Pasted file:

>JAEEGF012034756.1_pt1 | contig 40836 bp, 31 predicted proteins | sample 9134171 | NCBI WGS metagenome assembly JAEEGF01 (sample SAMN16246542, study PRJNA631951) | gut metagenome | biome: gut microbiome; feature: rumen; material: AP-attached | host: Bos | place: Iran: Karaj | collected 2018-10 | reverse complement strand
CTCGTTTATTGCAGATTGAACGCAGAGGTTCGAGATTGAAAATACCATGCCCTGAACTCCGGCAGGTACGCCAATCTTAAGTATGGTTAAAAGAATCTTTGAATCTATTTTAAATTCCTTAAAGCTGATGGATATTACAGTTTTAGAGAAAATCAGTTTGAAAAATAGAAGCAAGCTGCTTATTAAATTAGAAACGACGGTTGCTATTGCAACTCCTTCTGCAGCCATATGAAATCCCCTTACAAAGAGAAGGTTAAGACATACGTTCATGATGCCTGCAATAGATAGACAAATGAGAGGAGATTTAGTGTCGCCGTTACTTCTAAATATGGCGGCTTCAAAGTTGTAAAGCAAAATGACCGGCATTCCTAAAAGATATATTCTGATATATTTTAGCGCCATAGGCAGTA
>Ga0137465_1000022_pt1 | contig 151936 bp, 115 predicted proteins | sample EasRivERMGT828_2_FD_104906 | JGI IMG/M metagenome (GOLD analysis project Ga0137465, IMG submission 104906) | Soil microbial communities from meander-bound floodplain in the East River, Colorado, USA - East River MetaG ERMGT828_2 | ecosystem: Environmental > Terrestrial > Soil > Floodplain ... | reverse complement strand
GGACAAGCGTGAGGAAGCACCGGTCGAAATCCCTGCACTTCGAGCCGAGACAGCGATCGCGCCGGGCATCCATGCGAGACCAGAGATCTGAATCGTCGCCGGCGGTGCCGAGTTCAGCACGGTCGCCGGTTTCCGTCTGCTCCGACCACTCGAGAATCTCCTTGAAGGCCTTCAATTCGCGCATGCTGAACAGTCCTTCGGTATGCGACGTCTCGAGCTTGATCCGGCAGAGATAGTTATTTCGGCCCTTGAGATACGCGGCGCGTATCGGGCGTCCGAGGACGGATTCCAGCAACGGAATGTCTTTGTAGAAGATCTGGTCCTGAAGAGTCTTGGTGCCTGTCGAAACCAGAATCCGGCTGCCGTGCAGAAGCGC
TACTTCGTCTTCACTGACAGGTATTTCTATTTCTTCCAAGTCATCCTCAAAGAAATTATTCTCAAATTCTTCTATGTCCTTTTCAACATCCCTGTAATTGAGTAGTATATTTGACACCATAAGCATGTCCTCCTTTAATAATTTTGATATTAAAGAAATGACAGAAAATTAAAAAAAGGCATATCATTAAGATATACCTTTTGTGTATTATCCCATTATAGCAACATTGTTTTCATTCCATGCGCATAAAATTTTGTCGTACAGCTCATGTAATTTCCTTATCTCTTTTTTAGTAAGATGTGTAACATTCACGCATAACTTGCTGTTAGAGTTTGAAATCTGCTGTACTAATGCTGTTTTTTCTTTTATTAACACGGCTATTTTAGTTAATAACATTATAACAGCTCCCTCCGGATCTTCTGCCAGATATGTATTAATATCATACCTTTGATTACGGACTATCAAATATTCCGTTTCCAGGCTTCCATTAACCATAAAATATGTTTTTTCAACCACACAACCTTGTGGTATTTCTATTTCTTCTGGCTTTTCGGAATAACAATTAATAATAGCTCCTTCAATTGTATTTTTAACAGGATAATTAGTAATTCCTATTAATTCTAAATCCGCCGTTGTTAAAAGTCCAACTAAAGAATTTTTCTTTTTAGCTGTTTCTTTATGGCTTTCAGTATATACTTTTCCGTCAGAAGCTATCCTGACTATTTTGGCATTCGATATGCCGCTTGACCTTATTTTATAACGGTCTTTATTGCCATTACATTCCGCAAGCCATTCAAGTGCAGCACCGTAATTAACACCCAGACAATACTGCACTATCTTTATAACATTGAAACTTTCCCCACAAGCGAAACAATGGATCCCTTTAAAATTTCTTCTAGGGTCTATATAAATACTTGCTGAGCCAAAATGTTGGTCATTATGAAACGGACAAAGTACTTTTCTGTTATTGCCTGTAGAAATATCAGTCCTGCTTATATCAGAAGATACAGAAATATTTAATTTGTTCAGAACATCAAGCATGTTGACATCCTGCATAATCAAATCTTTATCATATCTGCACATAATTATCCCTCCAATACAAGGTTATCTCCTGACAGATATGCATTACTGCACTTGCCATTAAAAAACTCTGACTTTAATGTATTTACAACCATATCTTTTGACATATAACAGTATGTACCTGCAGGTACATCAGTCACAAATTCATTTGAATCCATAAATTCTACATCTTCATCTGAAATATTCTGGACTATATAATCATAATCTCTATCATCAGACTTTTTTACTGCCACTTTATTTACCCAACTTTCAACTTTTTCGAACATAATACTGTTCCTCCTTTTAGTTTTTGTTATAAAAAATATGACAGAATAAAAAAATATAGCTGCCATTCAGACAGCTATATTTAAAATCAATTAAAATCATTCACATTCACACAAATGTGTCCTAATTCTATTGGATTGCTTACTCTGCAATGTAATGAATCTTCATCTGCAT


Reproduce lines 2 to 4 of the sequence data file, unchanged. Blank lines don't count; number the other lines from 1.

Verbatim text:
CTCGTTTATTGCAGATTGAACGCAGAGGTTCGAGATTGAAAATACCATGCCCTGAACTCCGGCAGGTACGCCAATCTTAAGTATGGTTAAAAGAATCTTTGAATCTATTTTAAATTCCTTAAAGCTGATGGATATTACAGTTTTAGAGAAAATCAGTTTGAAAAATAGAAGCAAGCTGCTTATTAAATTAGAAACGACGGTTGCTATTGCAACTCCTTCTGCAGCCATATGAAATCCCCTTACAAAGAGAAGGTTAAGACATACGTTCATGATGCCTGCAATAGATAGACAAATGAGAGGAGATTTAGTGTCGCCGTTACTTCTAAATATGGCGGCTTCAAAGTTGTAAAGCAAAATGACCGGCATTCCTAAAAGATATATTCTGATATATTTTAGCGCCATAGGCAGTA
>Ga0137465_1000022_pt1 | contig 151936 bp, 115 predicted proteins | sample EasRivERMGT828_2_FD_104906 | JGI IMG/M metagenome (GOLD analysis project Ga0137465, IMG submission 104906) | Soil microbial communities from meander-bound floodplain in the East River, Colorado, USA - East River MetaG ERMGT828_2 | ecosystem: Environmental > Terrestrial > Soil > Floodplain ... | reverse complement strand
GGACAAGCGTGAGGAAGCACCGGTCGAAATCCCTGCACTTCGAGCCGAGACAGCGATCGCGCCGGGCATCCATGCGAGACCAGAGATCTGAATCGTCGCCGGCGGTGCCGAGTTCAGCACGGTCGCCGGTTTCCGTCTGCTCCGACCACTCGAGAATCTCCTTGAAGGCCTTCAATTCGCGCATGCTGAACAGTCCTTCGGTATGCGACGTCTCGAGCTTGATCCGGCAGAGATAGTTATTTCGGCCCTTGAGATACGCGGCGCGTATCGGGCGTCCGAGGACGGATTCCAGCAACGGAATGTCTTTGTAGAAGATCTGGTCCTGAAGAGTCTTGGTGCCTGTCGAAACCAGAATCCGGCTGCCGTGCAGAAGCGC